Why do we kiss with our eyes closed?

By Vanessa Brown

Shutting out the visual input leaves more mental resources to focus on other aspects of our experience, say researchers. Photo / YouTube
Shutting out the visual input leaves more mental resources to focus on other aspects of our experience, say researchers. Photo / YouTube

Up until now, most people have accepted kissing with their eyes closed as "just one of those things that happen".

Well, psychologists have now revealed the real reason why we close our eyes when locking lips.

Turns out, the brain can't deal with more than two things at once - and needs to focus on the task at hand. To adapt, we simply close our eyes when we kiss.

The study on vision and tactile sensory experience was carried out by Royal Holloway University of London, and concluded that our brain struggles to process another sense while also concentrating on the visual stimuli.

Cognitive psychologists Polly Dalton and Sandra Murphy found "tactile [sense of touch] awareness depends on the level of perceptual load in a concurrent visual task".

The study, which has been published in the Journal of Experimental Psychology: Human Perception and Performance, was actually reached without studying any couples locking lips.

Instead, the participants were given visual tasks to complete while their tactile sense was measured.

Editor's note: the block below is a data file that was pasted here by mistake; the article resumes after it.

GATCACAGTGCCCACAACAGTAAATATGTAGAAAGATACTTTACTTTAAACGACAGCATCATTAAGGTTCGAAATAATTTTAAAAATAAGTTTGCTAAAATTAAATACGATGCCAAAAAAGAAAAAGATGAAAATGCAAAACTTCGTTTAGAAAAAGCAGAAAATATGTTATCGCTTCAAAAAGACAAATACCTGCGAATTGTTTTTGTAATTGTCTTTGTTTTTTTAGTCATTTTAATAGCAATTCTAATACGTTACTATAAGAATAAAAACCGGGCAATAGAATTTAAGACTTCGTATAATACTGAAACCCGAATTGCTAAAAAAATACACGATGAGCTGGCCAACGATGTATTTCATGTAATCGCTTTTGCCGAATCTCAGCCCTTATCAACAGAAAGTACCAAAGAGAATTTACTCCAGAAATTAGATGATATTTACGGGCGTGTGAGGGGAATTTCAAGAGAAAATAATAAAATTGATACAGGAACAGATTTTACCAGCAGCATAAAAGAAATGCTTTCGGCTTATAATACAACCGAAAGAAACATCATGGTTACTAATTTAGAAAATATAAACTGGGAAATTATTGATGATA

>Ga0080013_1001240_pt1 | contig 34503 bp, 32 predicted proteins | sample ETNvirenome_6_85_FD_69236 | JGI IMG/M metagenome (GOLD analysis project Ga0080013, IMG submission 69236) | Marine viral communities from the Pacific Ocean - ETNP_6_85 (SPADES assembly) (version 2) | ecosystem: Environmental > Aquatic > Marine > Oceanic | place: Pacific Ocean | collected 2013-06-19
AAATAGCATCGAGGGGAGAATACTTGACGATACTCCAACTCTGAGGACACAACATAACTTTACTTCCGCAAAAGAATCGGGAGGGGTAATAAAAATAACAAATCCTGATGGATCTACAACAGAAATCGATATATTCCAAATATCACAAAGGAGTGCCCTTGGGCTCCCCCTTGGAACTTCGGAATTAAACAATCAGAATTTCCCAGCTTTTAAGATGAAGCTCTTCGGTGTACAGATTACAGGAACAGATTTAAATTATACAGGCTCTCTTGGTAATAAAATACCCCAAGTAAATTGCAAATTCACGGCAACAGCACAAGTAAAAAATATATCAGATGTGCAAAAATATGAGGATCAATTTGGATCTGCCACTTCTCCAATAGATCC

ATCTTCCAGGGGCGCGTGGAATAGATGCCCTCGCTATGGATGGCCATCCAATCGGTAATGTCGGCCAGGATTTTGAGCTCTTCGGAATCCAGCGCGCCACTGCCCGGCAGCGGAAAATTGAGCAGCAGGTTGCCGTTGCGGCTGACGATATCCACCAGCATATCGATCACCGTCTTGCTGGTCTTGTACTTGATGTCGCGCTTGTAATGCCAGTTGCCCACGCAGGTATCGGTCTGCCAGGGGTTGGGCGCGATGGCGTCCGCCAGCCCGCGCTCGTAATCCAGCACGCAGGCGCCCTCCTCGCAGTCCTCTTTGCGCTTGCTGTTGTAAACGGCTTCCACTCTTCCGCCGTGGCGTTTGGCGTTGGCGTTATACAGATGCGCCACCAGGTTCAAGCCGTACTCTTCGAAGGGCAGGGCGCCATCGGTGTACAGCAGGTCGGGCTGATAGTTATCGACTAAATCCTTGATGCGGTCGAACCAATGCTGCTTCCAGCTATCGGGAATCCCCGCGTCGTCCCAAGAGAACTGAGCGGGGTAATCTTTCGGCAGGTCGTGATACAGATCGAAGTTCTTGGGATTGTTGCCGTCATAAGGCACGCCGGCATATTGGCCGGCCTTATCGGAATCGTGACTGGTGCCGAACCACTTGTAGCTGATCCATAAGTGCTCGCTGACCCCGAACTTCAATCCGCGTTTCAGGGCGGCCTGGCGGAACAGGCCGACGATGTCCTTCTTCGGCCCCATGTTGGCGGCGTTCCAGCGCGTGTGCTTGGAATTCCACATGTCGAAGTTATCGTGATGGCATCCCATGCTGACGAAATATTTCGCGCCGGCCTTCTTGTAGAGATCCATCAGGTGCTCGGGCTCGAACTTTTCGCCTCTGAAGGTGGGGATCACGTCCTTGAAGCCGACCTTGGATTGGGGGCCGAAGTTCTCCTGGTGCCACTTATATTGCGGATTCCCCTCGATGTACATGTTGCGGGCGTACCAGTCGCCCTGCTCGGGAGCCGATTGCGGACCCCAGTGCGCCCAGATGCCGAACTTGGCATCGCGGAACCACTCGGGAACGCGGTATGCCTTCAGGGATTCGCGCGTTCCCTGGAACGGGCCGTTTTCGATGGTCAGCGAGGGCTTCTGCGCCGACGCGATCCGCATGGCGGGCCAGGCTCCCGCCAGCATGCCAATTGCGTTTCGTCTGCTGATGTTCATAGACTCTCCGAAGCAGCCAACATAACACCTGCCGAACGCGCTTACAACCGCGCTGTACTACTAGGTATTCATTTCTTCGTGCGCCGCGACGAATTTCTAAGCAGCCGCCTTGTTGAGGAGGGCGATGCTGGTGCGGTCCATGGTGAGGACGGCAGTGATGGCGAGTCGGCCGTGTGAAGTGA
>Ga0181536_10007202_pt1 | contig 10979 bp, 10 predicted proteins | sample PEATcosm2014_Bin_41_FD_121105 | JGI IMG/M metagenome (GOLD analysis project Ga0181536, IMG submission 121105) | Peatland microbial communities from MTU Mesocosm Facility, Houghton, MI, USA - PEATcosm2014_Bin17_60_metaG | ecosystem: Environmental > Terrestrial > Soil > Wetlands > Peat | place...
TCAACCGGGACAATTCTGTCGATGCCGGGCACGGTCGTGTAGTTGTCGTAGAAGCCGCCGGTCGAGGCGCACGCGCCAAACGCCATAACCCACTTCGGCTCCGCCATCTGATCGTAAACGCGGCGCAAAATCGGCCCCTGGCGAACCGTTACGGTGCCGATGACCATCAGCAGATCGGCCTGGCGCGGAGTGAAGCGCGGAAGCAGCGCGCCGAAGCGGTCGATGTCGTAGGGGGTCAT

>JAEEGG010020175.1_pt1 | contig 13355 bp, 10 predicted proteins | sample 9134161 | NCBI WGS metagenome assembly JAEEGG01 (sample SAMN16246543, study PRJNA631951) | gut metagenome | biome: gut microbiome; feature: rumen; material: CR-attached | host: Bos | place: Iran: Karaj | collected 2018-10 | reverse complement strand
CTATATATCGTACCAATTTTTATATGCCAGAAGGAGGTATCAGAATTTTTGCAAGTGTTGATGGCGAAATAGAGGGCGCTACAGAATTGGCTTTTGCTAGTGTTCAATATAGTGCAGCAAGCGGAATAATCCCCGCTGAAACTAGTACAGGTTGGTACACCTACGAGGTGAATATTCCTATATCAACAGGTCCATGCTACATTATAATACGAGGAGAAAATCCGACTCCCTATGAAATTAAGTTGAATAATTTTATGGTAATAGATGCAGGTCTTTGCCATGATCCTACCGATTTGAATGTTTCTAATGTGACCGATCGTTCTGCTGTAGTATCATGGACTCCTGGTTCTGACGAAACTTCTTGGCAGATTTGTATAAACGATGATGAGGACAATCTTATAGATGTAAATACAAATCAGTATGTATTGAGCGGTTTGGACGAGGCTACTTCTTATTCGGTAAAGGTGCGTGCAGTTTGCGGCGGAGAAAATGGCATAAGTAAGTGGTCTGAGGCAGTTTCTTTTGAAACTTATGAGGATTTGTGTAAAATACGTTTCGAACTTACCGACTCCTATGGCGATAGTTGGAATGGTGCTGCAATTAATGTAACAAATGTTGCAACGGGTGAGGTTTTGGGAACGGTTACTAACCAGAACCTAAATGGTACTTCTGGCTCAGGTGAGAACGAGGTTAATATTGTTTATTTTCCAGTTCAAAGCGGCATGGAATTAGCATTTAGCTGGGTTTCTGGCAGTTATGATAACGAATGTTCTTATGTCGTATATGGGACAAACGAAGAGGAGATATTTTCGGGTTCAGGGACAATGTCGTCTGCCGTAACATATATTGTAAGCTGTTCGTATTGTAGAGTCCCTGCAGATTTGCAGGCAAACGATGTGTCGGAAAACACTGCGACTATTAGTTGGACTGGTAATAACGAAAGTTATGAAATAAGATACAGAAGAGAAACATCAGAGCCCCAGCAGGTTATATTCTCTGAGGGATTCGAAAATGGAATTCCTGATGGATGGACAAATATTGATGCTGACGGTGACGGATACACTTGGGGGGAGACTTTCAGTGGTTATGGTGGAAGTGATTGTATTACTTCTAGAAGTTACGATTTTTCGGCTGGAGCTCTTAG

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The visual part of the study saw participants completing letter-searching tasks of varying difficulty, while the tactile response was measured by their response to small vibrations applied to their hands.

The analysis showed that people were less responsive to the tactile sense as their eyes did more work.

The same explanation applies to other pleasurable activities on the tactile sense, like dancing and sex, where people wish to focus on touch rather that other potentially distracting sensory experiences.

"These results could explain why we close our eyes when we want to focus attention on another sense," Ms Dalton told The Independent.

"Shutting out the visual input leaves more mental resources to focus on other aspects of our experience."

- news.com.au

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